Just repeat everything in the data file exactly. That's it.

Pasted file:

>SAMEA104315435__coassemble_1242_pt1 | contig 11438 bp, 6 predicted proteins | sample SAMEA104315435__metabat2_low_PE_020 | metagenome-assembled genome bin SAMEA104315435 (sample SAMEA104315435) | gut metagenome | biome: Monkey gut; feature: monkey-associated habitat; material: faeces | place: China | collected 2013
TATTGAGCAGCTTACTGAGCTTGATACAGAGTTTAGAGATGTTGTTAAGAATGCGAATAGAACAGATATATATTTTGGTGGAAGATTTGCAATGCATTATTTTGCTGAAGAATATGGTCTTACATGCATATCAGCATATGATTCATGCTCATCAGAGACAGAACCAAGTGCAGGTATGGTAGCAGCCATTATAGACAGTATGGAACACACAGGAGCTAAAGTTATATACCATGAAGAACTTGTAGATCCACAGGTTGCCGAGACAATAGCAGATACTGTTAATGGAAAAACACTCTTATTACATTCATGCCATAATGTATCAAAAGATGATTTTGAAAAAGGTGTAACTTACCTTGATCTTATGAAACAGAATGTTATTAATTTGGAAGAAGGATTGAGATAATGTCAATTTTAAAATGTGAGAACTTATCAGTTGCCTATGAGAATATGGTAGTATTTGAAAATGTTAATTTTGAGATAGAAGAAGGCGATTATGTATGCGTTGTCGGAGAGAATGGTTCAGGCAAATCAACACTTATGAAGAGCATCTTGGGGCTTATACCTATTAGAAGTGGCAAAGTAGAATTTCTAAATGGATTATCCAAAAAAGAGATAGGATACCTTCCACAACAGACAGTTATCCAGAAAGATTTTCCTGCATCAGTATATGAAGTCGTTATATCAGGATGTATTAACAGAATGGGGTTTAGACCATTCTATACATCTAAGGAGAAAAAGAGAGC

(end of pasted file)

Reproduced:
>SAMEA104315435__coassemble_1242_pt1 | contig 11438 bp, 6 predicted proteins | sample SAMEA104315435__metabat2_low_PE_020 | metagenome-assembled genome bin SAMEA104315435 (sample SAMEA104315435) | gut metagenome | biome: Monkey gut; feature: monkey-associated habitat; material: faeces | place: China | collected 2013
TATTGAGCAGCTTACTGAGCTTGATACAGAGTTTAGAGATGTTGTTAAGAATGCGAATAGAACAGATATATATTTTGGTGGAAGATTTGCAATGCATTATTTTGCTGAAGAATATGGTCTTACATGCATATCAGCATATGATTCATGCTCATCAGAGACAGAACCAAGTGCAGGTATGGTAGCAGCCATTATAGACAGTATGGAACACACAGGAGCTAAAGTTATATACCATGAAGAACTTGTAGATCCACAGGTTGCCGAGACAATAGCAGATACTGTTAATGGAAAAACACTCTTATTACATTCATGCCATAATGTATCAAAAGATGATTTTGAAAAAGGTGTAACTTACCTTGATCTTATGAAACAGAATGTTATTAATTTGGAAGAAGGATTGAGATAATGTCAATTTTAAAATGTGAGAACTTATCAGTTGCCTATGAGAATATGGTAGTATTTGAAAATGTTAATTTTGAGATAGAAGAAGGCGATTATGTATGCGTTGTCGGAGAGAATGGTTCAGGCAAATCAACACTTATGAAGAGCATCTTGGGGCTTATACCTATTAGAAGTGGCAAAGTAGAATTTCTAAATGGATTATCCAAAAAAGAGATAGGATACCTTCCACAACAGACAGTTATCCAGAAAGATTTTCCTGCATCAGTATATGAAGTCGTTATATCAGGATGTATTAACAGAATGGGGTTTAGACCATTCTATACATCTAAGGAGAAAAAGAGAGC